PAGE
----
Avic's various units stress time and again that one of their biggest challenges is achieving airworthiness certification, including from the CAAC. The basic problem, says Yin Shijun, CAAC deputy director general for airworthiness, is that its engineers do not have enough opportunities to accumulate airworthiness knowledge—though judging from the many projects proposed by Avic companies, that may not be a problem for long.
In conjunction with the June certification of the AC311, Avicopter announced orders for 62 of the single-engine, 2.2-ton aircraft from state enterprises, some linked with the manufacturer. The order figure is remarkably large for the nascent local market, but it is unclear whether the contracts are binding, since “orders” announced by Chinese manufacturers sometimes do not represent binding contracts, especially when the customer is a state firm.
Avicopter sees the AC311 as crucial for its goal of developing a lineup of helicopters in the 1-13-ton range. “According to a domestic and international research and analysis, light helicopters in the 2-ton class account for more than 40% of the civil market and the prospects for their employment are vast,” the company says.
The AC311 can carry six people and has a 900-kg (2,000-lb.) maximum load capacity, 620-km (385-mi.) range, 4-hr. endurance and 242-kph (150-mph.) maximum cruise speed. “The tips of the main rotor blades are elliptical, improving aerodynamic efficiency and reducing aerodynamic noise,” the manufacturer says.
The rotorcraft is similar to and follows the configuration of the Eurocopter AS350 Squirrel, an unauthorized copy of which Avicopter builds as the AC301. The Chinese company says it has independently developed the AC311 using three-dimensional digital techniques and that it has been designed in accordance with international airworthiness standards. Industry officials say Eurocopter did not help. Honeywell has supplied its LTS101-700D-2 engine for the program, but Turbomeca signed an agreement with Avic unit China South Aviation Industry last year to cooperate on the Arriel 2B1A for the AC311.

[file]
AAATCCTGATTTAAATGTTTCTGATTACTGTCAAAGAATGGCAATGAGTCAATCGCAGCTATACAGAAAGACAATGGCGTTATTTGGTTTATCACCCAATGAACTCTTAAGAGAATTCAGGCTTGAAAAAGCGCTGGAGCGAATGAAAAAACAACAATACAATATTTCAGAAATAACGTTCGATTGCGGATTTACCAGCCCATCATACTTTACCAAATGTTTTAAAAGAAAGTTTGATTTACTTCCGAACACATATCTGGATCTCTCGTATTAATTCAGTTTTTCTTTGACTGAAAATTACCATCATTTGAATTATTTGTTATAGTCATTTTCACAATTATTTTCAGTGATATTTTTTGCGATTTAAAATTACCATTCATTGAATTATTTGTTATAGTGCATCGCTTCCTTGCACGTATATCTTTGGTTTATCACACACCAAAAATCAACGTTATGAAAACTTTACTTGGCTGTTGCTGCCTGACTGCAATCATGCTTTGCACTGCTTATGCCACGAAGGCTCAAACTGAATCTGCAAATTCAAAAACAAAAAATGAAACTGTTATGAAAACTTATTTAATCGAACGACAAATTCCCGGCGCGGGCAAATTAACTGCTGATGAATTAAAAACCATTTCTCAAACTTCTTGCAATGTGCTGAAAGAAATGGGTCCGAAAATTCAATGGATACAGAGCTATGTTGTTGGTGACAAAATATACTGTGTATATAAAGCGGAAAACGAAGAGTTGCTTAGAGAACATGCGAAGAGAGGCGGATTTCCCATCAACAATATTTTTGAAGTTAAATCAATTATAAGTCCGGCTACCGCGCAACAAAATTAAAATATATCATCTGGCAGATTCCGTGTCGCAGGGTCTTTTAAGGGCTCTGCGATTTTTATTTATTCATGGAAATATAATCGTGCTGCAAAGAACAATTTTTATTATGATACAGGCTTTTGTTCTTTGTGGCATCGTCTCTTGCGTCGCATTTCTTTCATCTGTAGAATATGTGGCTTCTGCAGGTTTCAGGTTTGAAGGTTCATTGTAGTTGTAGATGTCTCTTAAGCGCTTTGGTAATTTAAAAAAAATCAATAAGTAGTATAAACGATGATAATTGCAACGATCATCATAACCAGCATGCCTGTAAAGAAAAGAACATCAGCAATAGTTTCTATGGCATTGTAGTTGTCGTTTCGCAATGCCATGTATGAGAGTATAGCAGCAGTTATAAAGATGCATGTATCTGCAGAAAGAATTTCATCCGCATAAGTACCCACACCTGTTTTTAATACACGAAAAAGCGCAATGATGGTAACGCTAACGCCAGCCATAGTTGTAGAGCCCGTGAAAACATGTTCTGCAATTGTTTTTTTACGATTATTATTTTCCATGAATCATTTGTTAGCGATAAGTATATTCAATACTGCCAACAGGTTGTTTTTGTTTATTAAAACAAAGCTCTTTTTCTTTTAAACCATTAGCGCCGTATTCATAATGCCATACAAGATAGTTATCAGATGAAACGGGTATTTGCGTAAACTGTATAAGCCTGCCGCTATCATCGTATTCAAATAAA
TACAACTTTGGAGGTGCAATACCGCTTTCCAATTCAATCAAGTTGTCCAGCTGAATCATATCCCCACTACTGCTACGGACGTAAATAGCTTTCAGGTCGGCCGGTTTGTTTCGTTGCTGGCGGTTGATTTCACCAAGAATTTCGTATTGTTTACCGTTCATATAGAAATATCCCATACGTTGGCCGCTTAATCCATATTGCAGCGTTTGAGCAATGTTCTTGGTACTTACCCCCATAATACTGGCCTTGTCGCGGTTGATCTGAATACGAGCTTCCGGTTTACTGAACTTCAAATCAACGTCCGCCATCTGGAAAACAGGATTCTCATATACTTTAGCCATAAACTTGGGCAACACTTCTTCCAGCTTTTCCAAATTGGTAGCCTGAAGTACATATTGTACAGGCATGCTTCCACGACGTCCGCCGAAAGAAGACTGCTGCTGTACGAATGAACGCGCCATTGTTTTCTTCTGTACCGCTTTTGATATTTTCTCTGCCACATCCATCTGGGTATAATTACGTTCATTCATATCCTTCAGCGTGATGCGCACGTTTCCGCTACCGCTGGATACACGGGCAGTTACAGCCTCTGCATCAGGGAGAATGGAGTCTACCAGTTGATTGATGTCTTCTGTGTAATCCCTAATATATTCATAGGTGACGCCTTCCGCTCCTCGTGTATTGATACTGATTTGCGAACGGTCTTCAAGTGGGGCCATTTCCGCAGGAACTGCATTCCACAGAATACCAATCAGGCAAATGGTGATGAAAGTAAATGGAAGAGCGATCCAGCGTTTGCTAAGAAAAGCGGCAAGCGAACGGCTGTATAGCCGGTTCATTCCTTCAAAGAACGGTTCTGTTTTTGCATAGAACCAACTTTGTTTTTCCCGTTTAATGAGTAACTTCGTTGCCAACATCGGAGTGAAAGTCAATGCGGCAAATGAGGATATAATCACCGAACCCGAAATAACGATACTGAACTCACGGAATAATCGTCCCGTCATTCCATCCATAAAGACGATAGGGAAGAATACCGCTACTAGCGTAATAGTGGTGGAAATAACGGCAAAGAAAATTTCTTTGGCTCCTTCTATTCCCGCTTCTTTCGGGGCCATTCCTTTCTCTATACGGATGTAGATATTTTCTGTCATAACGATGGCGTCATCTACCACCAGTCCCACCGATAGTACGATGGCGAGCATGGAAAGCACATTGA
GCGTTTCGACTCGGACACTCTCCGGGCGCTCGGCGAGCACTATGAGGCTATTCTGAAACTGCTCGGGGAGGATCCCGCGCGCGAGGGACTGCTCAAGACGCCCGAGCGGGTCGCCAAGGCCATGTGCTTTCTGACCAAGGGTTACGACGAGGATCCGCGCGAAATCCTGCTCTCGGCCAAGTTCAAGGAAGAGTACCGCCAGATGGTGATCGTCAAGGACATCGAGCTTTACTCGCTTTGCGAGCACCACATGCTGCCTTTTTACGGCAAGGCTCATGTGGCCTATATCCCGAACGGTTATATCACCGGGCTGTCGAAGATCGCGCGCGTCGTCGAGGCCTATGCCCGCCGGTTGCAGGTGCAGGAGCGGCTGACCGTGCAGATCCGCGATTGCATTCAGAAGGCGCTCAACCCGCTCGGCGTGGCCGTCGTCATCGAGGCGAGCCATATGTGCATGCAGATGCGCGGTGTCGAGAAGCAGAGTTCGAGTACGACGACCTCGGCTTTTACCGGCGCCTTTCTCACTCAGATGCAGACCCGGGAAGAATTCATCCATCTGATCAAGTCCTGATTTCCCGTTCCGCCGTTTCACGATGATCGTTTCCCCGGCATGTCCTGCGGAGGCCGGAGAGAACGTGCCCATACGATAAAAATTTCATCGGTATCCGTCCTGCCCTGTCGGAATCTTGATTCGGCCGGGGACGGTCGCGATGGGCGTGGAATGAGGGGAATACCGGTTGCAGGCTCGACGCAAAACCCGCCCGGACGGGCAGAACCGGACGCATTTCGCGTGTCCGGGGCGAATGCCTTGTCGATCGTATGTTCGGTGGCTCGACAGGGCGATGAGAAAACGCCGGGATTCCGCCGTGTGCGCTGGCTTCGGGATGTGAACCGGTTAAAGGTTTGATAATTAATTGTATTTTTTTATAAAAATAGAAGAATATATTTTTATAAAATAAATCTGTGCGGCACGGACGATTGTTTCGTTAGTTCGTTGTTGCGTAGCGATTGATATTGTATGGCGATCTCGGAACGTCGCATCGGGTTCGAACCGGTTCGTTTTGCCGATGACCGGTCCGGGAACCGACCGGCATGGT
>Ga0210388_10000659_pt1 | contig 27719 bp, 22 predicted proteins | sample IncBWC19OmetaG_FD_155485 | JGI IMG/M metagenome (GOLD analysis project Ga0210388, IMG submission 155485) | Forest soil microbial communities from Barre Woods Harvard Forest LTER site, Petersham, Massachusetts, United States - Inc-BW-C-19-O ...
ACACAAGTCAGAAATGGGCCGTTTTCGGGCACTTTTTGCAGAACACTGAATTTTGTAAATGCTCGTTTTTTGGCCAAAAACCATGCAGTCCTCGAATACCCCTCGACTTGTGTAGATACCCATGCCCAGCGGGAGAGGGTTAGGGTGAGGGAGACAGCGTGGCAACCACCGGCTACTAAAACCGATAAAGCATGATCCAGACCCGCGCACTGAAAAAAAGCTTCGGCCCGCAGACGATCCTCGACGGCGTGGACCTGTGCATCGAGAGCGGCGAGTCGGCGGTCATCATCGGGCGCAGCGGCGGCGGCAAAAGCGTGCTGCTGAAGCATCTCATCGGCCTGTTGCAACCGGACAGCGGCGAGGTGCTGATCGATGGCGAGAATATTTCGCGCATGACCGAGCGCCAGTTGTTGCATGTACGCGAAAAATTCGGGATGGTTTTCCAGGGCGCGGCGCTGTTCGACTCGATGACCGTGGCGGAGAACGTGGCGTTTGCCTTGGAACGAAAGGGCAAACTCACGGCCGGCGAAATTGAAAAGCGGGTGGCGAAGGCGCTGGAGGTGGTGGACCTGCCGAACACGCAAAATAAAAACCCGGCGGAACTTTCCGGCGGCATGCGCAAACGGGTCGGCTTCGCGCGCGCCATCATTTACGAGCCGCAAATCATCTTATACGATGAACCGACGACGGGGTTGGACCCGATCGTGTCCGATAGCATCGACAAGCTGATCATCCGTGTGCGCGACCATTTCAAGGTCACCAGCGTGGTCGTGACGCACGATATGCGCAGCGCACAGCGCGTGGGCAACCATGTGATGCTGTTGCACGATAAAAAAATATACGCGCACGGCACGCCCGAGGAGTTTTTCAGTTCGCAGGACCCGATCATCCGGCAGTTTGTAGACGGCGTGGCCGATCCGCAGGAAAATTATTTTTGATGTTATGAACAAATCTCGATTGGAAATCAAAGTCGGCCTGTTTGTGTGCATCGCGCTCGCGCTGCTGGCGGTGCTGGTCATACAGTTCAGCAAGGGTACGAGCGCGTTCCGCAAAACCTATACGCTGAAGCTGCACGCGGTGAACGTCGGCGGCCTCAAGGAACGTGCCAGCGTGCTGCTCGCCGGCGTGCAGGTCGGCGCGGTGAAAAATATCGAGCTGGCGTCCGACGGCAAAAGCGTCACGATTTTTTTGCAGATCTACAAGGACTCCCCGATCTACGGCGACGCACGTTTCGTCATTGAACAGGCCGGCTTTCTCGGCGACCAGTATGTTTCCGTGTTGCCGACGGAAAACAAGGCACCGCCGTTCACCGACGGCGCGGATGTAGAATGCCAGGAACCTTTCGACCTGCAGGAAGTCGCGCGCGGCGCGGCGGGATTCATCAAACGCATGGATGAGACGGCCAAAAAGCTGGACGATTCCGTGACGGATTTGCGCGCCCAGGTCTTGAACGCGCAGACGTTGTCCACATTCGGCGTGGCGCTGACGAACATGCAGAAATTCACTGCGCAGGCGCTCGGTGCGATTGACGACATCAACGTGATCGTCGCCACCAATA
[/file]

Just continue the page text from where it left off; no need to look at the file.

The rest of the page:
Despite the unexpectedly late certification, development of the helicopter appears to have been quick and was presumably aided by familiarity with the Squirrel. Preliminary design was completed in 2009 and detail design and engineering development in March 2010. First flight occurred the following November. In 2011, the company said it would be certified by the end of that year, while a third new helicopter, the 1-ton AC310, would be approved by May 2012. The AC310 has yet to achieve certification, though.
Another key challenge for Avicopter is to develop dynamic components that need overhauling only after long intervals. Even in China, buyers cite the need for frequent overhauls of Avicopter aircraft as a reason for buying more expensive imported helicopters. Avicopter says the AC311's dynamic components are designed to be long-lasting, but it gives no figures.
The type is also important because it will provide work for Avicopter's new base at Tianjin. The company, owned jointly by the Tianjin city government and Avic, also encompasses long-established Chinese helicopter plants such as Harbin Aircraft and Changhe Aircraft, in Jingdezehn. The AC311 was originally a project of Changhe.
The plant remains the builder of the AC313, developed from the military Z-8, itself a license-built version of the French Super Frelon. The rotorcraft has already been redesigned once to conform to updated certification standards—the CAAC refused the manufacturer's application to certify the Z-8 for civil use in 2004, the agency's Yin tells International Aviation, the Chinese partner of Aviation Week. The CAAC determined then that an aircraft certified to military standards in China in the 1970s was not a candidate for civil use now. That appears to have sent the design authority, the China Helicopter Research and Development Institute, back to the drawing board to develop the considerably revised AC313.
The aircraft has new main and tail rotors, Pratt & Whitney Canada PT6B-67A turboshafts and a fuselage using composite material. Like other Chinese aircraft, it has high-altitude operations as a key objective, so that it can fly from bases on the Tibet-Qinghai plateau. The CAAC has certified it to operate from fields as high as 4,500 meters (14,800 ft.).